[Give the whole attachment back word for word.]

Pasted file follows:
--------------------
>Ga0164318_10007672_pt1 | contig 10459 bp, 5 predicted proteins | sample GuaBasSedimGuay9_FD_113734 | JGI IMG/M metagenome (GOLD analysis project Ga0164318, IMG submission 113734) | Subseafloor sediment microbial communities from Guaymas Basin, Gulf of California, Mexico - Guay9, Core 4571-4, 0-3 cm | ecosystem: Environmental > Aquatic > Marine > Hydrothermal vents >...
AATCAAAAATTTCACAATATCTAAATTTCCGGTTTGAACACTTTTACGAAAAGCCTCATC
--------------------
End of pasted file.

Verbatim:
>Ga0164318_10007672_pt1 | contig 10459 bp, 5 predicted proteins | sample GuaBasSedimGuay9_FD_113734 | JGI IMG/M metagenome (GOLD analysis project Ga0164318, IMG submission 113734) | Subseafloor sediment microbial communities from Guaymas Basin, Gulf of California, Mexico - Guay9, Core 4571-4, 0-3 cm | ecosystem: Environmental > Aquatic > Marine > Hydrothermal vents >...
AATCAAAAATTTCACAATATCTAAATTTCCGGTTTGAACACTTTTACGAAAAGCCTCATC